Bill Belichick is the only head coach in the NFL that has been with his team longer than New Orleans Saints head coach Sean Payton. A former Coach of the Year and Super Bowl winner, Payton has firmly established himself as one of the best coaches in the NFL.
But if that is true, then how come the only Coach of the Year (COY) award he has won came back in 2006, his first season with the team? Because when your team is consistently one of the better ones in the NFL, it is kind of hard to exceed expectations.
When it comes to COY, that is the key—exceeding expectations. It often seems like whoever wins the most games wins the award, but that is not always the case. John Harbaugh won it in 2019 when the Ravens won 14 games, but Baltimore was not expected to come close to that number that year.
Yes, his Ravens won the most games that year. But Harbaugh won because the Ravens dramatically exceeded expectations—more so than any other team that season.
Kevin Stefanski’s Browns undoubtedly exceeded expectations last season, as did Matt Nagy’s Bears in 2018. Sean McVay exploded onto the scene with the Rams in 2017, and no one saw the chronically underperforming Cowboys finally playing well in 2016.
Then there was Ron Rivera and his 15-1 season with the Panthers in 2015. So—yes, exceeding expectations is the key to winning COY. Can Sean Payton and the New Orleans Saints do that this season? Setting expectations for a team like the Saints is somewhat tricky. For the last three seasons, they have been a Super Bowl contender (preseason odds of +1000 the last two seasons and +1400 in 2018). They have become a perennial contender, which translates into high expectations from one year to the next.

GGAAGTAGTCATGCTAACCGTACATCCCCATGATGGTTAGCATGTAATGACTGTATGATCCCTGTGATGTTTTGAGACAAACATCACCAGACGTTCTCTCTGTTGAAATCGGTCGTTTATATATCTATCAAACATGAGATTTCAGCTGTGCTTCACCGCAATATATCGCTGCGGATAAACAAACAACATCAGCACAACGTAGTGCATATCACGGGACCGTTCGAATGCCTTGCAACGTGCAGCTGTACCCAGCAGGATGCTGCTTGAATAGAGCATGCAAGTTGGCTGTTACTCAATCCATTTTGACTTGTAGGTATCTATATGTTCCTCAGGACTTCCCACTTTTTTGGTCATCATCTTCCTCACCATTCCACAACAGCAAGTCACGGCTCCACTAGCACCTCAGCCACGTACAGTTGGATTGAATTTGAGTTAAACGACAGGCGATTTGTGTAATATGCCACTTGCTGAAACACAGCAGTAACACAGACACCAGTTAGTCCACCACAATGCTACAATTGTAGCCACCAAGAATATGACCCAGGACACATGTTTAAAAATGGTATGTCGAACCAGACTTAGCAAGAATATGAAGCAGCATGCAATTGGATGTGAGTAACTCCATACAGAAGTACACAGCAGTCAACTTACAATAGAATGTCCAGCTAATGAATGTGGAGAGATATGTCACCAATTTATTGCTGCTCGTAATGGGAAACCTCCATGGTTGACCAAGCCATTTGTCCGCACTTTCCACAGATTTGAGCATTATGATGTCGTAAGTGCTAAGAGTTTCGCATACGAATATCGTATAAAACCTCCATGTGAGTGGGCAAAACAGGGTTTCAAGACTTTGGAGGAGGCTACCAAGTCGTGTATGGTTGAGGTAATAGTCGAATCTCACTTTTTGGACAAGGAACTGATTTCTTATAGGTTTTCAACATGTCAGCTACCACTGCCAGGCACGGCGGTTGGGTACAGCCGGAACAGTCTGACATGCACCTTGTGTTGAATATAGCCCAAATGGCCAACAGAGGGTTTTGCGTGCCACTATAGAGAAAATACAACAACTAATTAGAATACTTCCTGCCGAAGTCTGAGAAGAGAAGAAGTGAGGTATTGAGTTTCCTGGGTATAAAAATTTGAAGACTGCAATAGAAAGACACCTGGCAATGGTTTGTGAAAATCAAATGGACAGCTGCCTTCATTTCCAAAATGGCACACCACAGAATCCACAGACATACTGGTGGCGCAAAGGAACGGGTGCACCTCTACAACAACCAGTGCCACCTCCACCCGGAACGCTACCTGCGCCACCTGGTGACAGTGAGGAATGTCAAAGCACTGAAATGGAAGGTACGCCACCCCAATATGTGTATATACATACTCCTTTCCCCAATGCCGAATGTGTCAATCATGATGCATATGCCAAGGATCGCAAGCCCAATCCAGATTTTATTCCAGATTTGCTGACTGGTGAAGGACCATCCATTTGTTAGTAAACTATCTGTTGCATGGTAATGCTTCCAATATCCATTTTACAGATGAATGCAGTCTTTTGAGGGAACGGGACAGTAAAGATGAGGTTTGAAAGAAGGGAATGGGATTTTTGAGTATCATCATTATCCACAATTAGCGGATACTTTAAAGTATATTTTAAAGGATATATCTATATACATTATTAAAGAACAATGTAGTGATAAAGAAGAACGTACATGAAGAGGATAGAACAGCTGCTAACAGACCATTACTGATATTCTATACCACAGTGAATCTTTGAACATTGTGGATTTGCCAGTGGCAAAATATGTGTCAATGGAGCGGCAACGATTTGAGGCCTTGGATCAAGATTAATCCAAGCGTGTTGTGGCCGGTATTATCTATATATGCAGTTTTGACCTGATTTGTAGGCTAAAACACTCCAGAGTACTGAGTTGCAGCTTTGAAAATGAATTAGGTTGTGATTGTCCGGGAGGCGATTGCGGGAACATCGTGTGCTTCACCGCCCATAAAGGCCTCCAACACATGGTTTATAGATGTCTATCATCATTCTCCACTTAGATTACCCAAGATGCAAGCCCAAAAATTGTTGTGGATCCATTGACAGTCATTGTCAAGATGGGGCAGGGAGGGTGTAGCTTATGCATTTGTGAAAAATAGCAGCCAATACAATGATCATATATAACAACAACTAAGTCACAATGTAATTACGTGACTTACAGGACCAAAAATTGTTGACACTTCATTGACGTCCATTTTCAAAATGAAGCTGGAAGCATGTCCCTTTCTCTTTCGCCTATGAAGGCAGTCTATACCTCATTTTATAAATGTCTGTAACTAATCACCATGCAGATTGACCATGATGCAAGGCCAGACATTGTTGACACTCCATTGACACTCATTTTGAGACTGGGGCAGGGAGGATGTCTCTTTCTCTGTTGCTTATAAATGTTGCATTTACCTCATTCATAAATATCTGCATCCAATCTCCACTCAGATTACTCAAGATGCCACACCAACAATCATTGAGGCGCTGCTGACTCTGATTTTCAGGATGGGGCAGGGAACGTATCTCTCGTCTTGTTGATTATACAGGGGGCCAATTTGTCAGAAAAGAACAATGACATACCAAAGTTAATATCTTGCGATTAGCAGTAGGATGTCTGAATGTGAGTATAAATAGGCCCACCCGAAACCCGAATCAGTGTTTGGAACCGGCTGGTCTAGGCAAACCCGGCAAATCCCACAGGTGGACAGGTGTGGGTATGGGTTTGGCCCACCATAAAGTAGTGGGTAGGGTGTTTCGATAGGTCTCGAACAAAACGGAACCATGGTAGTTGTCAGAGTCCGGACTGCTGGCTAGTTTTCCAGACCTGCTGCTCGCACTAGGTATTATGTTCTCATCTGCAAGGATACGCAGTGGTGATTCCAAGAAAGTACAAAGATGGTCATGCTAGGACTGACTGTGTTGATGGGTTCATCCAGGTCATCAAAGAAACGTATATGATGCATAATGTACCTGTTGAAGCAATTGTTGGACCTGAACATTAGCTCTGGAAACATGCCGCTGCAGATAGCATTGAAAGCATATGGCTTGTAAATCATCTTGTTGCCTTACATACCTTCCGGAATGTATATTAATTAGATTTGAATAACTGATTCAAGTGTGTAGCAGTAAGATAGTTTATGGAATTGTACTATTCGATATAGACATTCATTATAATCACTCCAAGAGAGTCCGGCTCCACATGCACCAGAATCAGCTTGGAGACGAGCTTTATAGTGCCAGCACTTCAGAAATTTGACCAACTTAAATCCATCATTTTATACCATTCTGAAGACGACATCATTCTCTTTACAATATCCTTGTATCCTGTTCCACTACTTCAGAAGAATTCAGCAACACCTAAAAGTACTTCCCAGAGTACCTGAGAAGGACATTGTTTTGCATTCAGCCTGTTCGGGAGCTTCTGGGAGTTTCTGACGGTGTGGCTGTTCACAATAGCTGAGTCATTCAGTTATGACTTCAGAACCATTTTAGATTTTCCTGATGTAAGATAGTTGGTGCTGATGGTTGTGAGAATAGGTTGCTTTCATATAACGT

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What Are The Expectations For The 2021 New Orleans Saints?
But that was when they had a future Hall of Famer at quarterback in Drew Brees. Without him, the Saints are still a good team. Many of the same weapons are still in place on offense, the offensive line is one of the best, and the defense should be one of the top units in the league again.
So, the Saints deserve credit for having a good roster. But without a quarterback to put everything together, that may not mean much—which is why their preseason Super Bowl odds (+2800) are higher than they have been since 2016 (+8000).
By the odds, it looks like there is potential for the Saints. But oddsmakers probably do not want to set the bar too high without more clarity about the quarterback situation. The question, however, is whether the bar is set low enough to start the season for Payton and the Saints to impress voters enough by the season’s end.
Compared to the previous six winners, Payton’s odds are low enough (+2500) for him to have something to prove to voters. Stefanski had lower preseason odds last season (+2000). Harbaugh (2019) and Garrett (2016) both had +2800 odds.
Rivera’s started at +4000, and McVay’s preseason odds tied for worst in the league at +5000.
However, when you look at the Super Bowl odds for the Saints compared to the teams of the past six winners, the expectations for the Saints may not be low enough. Garrett’s Cowboys had the lowest in the bunch at +2500 back in 2016. The rest, however, had odds of +4000 and up.
None of them went on to win the Super Bowl, of course. But, according to the odds, they should have been nowhere close to the postseason. Due to questions surrounding the quarterback position, the Saints are not considered contenders for the postseason.
But if Taysom Hill or Jameis Winston work out, that will quickly change.
Does that mean Sean Payton has a good shot at winning COY this season? No, not at all. But if the offense does not miss a beat and the Saints can win the division, he has a shot.
What does that mean from a betting perspective? Look at Payton as a decent dark horse candidate, but a lot will have to go right for him to win. So, if you are going to bet on him, do not bet too much.
However, it would not be a bad idea to skip your morning latte for a few days and put something down.